Gower Bibliography

Fathers and Daughters in John Gower's 'Confessio Amantis': Authority, Politics, and Gender in late medieval England

Bullón-Fernández, María. "Fathers and Daughters in John Gower's 'Confessio Amantis': Authority, Politics, and Gender in late medieval England." EngD thesis, Cornell University, 1995.

Review

["This dissertation argues that in the Confessio Amantis John Gower uses the father-daughter relationship as the model on which he explores and raises complex social, political, and gender issues in connection with the definition and uses of paternal, kingly, and artistic authority. "Chapter One, 'Fathers and Daughters: Defining Authority,' discusses the methodological approach. I combine a feminist perspective, employing Judith Butler's theories on gender performativity and on the incest taboo, as well as Lynda Boose on the structure of father-daughter relationships, with a socio-historical perspective, drawing on David Aers' and Lee Patterson's studies on politics and literature in fourteenth-century England. In Chapter Two, 'Daughters and Father Figures: The "Tale of Albinus and Rosemund," "The Tale of the False Bachelor," and "Pygmaleon and the Statue,"' I examine three tales which problematize the structural resemblance underlying husband-wife and father-daughter relationships in the context of politics, in the case of the first two tales, and artistic creation, in the story of Pygmalion. Chapter Three, 'Liminal Daughters: The "Tale of Canace and Machaire," the "Tale of Virginia," and the "Tale of Leucothoe,"' studies three tales in which the daughters are the focal point for Genius' articulation of the father's anxiety over the control of their daughters' sexuality, thus highlighting the limits of the fathers' authority over them. As these fathers are crucial political figures, Gower also examines the limits of political authority. "In Chapter Four, '"Bot what maiden hire esposaile Wol tarie . . .": The "Tale of Rosiphelee" and the "Tale of Jepte,"' I analyze the ways in which social ideology regulates the daughter's sexuality, not so much through the fathers, but by different means — even through the authority of a narrator/auctor like Genius. Chapter Five, 'Redeeming Daughters: The "Tale of the Three Questions," the "Tale of Constance," and "Apollonius of Tyre,"' centers on three tales in which the father-daughter relationships work in the interests of society and of the political system. Gower's focus on daughters generates an effective metaphor for political relations in fourteenth-century England." [JGN 15.2]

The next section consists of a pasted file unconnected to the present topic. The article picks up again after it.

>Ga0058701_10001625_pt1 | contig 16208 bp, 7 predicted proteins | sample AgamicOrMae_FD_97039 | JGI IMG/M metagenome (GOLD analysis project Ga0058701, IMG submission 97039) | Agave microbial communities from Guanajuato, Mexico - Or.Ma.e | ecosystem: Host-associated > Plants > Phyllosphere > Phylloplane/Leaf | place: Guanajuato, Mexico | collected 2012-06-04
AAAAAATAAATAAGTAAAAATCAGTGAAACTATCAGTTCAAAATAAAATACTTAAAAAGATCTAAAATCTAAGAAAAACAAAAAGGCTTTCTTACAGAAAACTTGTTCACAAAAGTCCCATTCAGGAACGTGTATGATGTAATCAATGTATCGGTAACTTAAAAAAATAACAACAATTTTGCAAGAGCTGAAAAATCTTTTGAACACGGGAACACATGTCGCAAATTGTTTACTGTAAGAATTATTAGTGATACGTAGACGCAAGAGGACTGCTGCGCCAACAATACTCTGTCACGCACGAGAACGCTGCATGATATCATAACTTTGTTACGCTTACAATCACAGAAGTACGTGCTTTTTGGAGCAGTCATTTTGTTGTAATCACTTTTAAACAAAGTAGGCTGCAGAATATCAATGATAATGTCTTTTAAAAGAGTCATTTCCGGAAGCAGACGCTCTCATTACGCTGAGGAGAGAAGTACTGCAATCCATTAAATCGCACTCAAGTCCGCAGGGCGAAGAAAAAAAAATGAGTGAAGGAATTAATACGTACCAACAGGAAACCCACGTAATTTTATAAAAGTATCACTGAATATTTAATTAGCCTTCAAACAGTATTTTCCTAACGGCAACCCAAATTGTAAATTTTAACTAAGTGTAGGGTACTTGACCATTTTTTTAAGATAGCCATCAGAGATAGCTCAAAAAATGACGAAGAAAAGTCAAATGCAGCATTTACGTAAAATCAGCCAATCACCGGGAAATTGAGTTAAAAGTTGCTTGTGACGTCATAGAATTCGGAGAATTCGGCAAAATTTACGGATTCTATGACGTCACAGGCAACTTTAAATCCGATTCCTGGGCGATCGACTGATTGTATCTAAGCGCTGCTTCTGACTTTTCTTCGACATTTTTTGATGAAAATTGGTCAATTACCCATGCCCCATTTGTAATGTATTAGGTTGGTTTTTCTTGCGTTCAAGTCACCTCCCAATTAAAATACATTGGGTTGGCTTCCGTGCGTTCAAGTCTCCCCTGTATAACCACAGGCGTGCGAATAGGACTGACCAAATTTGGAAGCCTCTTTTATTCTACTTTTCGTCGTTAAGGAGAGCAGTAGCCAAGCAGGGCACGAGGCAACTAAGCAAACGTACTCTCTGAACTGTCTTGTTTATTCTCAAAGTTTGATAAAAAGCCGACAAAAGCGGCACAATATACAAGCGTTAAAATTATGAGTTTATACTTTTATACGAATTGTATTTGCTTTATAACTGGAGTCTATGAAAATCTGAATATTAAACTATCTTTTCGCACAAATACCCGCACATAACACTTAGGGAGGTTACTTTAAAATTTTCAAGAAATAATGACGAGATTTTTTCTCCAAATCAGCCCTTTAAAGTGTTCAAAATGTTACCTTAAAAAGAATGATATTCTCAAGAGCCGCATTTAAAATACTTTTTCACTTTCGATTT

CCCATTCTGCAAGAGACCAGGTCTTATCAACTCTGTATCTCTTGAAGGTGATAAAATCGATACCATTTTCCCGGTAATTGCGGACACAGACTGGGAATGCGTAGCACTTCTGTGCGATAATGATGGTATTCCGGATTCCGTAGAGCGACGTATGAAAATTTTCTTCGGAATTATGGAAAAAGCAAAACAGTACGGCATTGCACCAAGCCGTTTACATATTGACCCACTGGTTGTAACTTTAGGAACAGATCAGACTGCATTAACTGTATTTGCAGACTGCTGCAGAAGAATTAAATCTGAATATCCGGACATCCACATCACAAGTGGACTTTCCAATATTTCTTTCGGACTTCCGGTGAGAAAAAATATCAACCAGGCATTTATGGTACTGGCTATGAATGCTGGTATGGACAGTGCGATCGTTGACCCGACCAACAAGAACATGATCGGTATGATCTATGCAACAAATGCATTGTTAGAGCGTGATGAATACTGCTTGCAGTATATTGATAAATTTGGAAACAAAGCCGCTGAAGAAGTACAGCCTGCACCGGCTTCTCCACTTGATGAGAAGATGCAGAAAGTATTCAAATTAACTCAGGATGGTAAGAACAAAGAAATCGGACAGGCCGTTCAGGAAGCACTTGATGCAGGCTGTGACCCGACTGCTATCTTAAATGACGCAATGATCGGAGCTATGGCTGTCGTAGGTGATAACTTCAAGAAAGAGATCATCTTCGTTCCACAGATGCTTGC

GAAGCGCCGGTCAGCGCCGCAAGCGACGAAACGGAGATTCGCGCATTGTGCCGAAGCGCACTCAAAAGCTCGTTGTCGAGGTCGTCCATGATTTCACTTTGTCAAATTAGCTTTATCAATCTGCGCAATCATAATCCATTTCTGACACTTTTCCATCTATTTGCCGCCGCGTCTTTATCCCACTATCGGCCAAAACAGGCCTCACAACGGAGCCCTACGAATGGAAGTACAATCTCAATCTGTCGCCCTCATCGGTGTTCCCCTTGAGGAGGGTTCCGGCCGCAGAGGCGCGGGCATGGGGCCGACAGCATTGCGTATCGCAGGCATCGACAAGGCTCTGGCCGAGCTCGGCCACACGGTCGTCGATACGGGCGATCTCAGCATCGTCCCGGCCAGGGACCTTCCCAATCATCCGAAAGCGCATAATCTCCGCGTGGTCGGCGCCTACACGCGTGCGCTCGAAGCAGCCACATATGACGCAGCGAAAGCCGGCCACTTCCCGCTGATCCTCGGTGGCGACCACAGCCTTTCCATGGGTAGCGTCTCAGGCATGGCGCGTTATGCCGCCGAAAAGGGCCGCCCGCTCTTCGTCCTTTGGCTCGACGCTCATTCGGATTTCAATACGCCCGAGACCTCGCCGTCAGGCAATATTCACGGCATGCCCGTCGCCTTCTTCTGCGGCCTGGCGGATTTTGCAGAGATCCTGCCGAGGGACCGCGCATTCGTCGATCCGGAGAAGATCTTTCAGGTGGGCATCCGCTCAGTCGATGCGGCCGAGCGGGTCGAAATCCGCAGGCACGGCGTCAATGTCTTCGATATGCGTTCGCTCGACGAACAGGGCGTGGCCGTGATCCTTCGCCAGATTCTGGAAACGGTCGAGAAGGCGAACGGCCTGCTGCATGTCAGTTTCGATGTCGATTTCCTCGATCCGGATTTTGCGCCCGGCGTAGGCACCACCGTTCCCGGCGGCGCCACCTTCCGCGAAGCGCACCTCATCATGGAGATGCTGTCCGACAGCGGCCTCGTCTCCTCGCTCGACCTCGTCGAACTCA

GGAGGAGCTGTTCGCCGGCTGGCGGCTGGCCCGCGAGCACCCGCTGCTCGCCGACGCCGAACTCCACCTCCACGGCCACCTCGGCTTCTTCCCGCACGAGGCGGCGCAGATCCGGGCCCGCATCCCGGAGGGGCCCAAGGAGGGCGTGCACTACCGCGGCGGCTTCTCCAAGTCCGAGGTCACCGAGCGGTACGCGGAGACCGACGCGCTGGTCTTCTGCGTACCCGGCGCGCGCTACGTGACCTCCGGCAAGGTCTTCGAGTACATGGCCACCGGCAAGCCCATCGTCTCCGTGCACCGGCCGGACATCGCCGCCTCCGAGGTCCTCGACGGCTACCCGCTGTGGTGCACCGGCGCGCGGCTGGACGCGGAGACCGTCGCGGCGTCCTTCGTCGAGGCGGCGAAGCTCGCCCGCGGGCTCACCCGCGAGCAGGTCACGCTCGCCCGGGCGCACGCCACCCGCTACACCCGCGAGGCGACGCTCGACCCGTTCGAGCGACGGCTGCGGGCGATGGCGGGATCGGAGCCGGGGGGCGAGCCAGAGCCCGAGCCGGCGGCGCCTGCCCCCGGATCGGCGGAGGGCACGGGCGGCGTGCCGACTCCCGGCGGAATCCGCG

Item Type:Thesis (EngD)
Additional Information:Dissertation Abstracts International 56 (1996): 3134-35A.
Subjects:Confessio Amantis

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